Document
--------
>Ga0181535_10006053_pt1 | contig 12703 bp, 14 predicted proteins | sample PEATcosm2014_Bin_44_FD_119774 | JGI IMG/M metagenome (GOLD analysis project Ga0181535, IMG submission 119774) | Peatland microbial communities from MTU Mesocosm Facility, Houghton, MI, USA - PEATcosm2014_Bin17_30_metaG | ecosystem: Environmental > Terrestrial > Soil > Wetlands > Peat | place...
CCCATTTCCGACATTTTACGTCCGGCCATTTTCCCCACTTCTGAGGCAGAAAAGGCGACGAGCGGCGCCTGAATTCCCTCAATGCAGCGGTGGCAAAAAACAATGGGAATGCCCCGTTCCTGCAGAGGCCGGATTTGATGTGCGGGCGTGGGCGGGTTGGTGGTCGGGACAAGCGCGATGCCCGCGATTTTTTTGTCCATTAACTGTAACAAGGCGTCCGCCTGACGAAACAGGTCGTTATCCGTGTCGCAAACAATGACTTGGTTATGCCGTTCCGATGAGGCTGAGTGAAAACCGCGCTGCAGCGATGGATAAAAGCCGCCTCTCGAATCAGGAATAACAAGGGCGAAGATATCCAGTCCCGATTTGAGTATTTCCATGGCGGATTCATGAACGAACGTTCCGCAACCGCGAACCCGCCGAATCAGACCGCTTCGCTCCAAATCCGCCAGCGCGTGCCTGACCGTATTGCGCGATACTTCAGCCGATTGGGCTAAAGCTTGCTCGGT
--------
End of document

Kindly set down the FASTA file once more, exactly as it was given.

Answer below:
>Ga0181535_10006053_pt1 | contig 12703 bp, 14 predicted proteins | sample PEATcosm2014_Bin_44_FD_119774 | JGI IMG/M metagenome (GOLD analysis project Ga0181535, IMG submission 119774) | Peatland microbial communities from MTU Mesocosm Facility, Houghton, MI, USA - PEATcosm2014_Bin17_30_metaG | ecosystem: Environmental > Terrestrial > Soil > Wetlands > Peat | place...
CCCATTTCCGACATTTTACGTCCGGCCATTTTCCCCACTTCTGAGGCAGAAAAGGCGACGAGCGGCGCCTGAATTCCCTCAATGCAGCGGTGGCAAAAAACAATGGGAATGCCCCGTTCCTGCAGAGGCCGGATTTGATGTGCGGGCGTGGGCGGGTTGGTGGTCGGGACAAGCGCGATGCCCGCGATTTTTTTGTCCATTAACTGTAACAAGGCGTCCGCCTGACGAAACAGGTCGTTATCCGTGTCGCAAACAATGACTTGGTTATGCCGTTCCGATGAGGCTGAGTGAAAACCGCGCTGCAGCGATGGATAAAAGCCGCCTCTCGAATCAGGAATAACAAGGGCGAAGATATCCAGTCCCGATTTGAGTATTTCCATGGCGGATTCATGAACGAACGTTCCGCAACCGCGAACCCGCCGAATCAGACCGCTTCGCTCCAAATCCGCCAGCGCGTGCCTGACCGTATTGCGCGATACTTCAGCCGATTGGGCTAAAGCTTGCTCGGT